Young’s next gaffe came when he was asked if the South African government was “illegitimate.” He replied, “Yeah.” This one really started a row. Young added to it by commenting later, “I hate anything to do with the South African government.” The South Africans were not amused. They demanded clarification. Secretary of State Cyrus Vance called Young to say that he had misrepresented American foreign policy and then issued a formal statement saying Washington in no way regards the South African government as “illegitimate.” A few more days and Andy opened up again. This time he said the Arab hatred of the Jews reminded him of Ku Klux Klan hatred of blacks. Ambassador Ali Humaidan of the United Arab Emirates visited Young. He explained: “All the Arabs differentiate between Zionism and Judaism. We consider Judaism a sacred religion as we do Islam and Christianity. Zionism is the movement to create a Jewish homeland in Palestine.” Twenty Arab UN delegations complained to the state department and Young asked forgiveness, saying that he was new, ignorant and learning.

It has been without a doubt a record performance. In one 12-week period, the ambassador made six major diplomatic blunders—seven if you count him as responsible for the Chile apology, and many do. Some of those along Embassy Row in Washington say that Andrew Young is to diplomacy what Idi Amin is to democracy. Some diplomats argue that he is ruthlessly using the forum to keep his name in the news.

There is probably not another man alive who could have gotten away with it. A new, proud President like Jimmy Carter would have stood for it from no one else. Everyone in Washington, apart from the White House where it matters, is saying that Andrew Young has to go. He is a disaster. He has no understanding that, as an ambassador, he speaks for the United States and can’t spout off his private opinions. His credibility is perilously low. The most difficult case in point is South Africa. Young sees it in terms of the old South. Apartheid is much the same to him as the segregation within Dixie. And he encourages “peaceful protest.” He gives young blacks there the impression that he—and thus, they think, America—is behind them if they follow the old Martin Luther King methods of marches and sit-ins.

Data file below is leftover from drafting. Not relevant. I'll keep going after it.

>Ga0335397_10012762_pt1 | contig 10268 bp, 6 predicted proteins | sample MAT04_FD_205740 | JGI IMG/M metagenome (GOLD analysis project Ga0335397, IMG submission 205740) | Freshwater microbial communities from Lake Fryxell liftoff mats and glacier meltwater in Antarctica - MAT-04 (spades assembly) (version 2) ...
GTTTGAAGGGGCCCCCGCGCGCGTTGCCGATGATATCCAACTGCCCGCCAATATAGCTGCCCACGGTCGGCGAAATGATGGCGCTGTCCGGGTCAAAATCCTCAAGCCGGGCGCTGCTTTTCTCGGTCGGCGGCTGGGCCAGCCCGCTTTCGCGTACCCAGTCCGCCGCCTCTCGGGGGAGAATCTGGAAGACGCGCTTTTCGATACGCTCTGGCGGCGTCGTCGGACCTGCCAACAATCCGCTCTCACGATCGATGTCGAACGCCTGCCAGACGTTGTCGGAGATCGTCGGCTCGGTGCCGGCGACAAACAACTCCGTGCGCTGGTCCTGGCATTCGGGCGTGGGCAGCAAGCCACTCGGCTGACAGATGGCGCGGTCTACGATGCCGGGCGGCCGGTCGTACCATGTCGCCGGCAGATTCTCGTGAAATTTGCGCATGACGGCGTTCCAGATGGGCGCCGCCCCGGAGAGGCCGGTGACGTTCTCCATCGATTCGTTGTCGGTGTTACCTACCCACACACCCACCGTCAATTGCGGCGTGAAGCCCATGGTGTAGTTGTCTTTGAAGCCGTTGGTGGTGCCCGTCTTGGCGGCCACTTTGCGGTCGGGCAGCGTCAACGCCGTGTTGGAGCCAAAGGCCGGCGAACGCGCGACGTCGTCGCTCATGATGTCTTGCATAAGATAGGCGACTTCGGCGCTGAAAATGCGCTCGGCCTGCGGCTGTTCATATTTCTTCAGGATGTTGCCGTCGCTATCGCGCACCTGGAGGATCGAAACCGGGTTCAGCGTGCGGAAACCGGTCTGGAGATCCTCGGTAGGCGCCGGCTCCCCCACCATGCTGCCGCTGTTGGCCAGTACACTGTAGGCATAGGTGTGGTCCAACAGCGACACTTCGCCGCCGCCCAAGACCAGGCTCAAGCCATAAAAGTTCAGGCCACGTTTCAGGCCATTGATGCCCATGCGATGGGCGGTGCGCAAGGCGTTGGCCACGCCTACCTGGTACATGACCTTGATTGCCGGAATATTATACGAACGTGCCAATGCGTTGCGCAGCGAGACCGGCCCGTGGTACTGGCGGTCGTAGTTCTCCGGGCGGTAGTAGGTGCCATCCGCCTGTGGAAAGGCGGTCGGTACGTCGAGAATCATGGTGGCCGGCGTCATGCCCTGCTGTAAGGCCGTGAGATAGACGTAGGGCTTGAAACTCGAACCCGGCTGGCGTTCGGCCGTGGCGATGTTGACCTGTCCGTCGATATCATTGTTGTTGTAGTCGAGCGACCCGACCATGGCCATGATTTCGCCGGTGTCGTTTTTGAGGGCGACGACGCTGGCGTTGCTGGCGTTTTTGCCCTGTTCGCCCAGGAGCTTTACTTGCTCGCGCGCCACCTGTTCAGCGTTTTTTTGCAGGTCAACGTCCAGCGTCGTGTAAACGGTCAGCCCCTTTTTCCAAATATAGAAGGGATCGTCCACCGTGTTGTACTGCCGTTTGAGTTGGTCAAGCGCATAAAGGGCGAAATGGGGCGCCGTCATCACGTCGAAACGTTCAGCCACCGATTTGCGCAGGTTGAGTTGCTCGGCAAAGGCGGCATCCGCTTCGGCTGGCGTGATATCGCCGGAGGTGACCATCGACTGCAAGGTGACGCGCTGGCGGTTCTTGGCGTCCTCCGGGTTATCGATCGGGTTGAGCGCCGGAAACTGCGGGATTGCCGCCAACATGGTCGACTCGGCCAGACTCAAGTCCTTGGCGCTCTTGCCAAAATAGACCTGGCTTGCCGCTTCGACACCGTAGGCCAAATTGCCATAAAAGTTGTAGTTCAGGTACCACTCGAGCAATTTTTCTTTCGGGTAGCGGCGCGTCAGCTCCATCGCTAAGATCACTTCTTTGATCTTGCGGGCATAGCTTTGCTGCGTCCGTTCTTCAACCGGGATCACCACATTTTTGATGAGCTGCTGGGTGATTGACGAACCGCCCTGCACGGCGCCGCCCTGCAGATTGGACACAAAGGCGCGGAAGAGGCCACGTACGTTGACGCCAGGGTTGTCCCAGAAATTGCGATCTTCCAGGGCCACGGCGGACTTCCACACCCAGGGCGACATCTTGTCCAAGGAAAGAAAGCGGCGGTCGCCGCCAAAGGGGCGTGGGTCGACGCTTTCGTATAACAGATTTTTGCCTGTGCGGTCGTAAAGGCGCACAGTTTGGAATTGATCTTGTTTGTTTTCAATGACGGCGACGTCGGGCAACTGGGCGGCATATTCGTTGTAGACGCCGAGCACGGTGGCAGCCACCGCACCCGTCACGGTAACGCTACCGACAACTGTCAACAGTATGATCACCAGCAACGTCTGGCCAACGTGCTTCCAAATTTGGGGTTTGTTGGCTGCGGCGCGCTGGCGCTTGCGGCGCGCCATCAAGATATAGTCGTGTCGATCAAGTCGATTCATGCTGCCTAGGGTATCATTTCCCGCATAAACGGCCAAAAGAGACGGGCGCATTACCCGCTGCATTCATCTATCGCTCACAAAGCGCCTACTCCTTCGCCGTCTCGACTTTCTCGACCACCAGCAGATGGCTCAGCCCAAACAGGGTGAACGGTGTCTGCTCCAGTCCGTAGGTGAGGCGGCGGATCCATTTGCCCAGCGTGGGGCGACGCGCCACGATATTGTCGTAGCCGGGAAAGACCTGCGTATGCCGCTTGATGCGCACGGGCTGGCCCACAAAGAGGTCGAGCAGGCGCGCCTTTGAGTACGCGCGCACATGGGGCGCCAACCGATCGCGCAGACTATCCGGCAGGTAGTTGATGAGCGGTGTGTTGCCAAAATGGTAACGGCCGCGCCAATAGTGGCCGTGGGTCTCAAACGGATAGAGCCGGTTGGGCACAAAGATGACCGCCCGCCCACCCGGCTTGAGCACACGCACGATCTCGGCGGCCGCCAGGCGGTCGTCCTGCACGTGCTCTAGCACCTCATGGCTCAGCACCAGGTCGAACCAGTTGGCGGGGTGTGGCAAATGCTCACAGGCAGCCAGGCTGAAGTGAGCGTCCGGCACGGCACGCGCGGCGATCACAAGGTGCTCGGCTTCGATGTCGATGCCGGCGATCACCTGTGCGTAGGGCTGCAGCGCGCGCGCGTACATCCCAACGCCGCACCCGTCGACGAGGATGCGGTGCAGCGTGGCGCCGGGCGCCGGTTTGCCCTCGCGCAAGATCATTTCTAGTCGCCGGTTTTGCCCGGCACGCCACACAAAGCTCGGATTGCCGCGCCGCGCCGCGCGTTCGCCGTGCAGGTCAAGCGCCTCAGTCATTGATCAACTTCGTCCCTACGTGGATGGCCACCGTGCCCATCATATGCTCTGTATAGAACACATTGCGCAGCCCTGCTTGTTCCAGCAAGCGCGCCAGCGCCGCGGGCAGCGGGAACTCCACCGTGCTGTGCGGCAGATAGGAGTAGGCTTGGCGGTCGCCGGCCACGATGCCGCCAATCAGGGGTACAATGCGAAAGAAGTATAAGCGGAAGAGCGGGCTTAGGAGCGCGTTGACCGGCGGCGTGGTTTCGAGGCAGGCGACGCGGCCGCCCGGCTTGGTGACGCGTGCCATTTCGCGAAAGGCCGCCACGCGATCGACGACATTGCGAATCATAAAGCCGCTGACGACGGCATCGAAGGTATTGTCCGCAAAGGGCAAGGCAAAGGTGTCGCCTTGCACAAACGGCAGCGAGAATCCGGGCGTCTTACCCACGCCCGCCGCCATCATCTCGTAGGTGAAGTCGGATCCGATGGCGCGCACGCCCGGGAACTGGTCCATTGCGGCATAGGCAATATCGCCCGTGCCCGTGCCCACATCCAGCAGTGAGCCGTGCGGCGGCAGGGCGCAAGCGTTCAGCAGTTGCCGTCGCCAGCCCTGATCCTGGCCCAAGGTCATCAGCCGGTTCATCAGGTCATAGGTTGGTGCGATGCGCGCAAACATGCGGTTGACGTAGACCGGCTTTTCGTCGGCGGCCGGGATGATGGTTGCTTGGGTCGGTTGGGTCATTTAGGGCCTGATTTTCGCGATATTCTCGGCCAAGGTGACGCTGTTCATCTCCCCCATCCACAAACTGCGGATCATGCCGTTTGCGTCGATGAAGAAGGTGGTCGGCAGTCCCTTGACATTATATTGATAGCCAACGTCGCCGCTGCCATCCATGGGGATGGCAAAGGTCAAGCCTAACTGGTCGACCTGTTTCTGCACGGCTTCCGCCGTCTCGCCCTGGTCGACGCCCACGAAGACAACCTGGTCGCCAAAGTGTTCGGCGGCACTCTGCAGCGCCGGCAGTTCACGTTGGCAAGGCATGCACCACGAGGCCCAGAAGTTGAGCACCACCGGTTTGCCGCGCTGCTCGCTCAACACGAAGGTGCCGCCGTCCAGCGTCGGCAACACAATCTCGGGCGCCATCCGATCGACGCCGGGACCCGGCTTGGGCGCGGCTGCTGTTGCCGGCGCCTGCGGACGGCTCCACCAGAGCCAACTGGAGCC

Which recalls that empirical streak Young demonstrated with his story of the swimming certificate, the Bible, and his marriage proposal. This time it definitely doesn’t add up. Sit-ins and marches in Pretoria are much different from those in Selma. When violence erupts in South Africa, blacks are killed at a remarkable rate. It was perhaps with this in mind that the President decided, soon after the “illegitimate” goof, to name Vice-President Walter Mondale as the man officially in charge of formulation of an African policy. The hope is that Young will now keep reluctantly quiet on the subject. Indeed the move, although this has been denied, can be interpreted as Carter’s first attempt to subdue if not to silence his ambassador.

Over the years, the job of U.S. Ambassador to the UN has changed. Traditionally a task of high diplomacy and earnest statesmanship, it has become a stepping stone to elective political office. Of course that is not quite the way Young sees it. Back in his family room with the big color television showing The Six Million Dollar Man in the background, he was feeling philosophical. “I see my role somehow as a bridge between the most powerful nation in the world and the smaller nations.”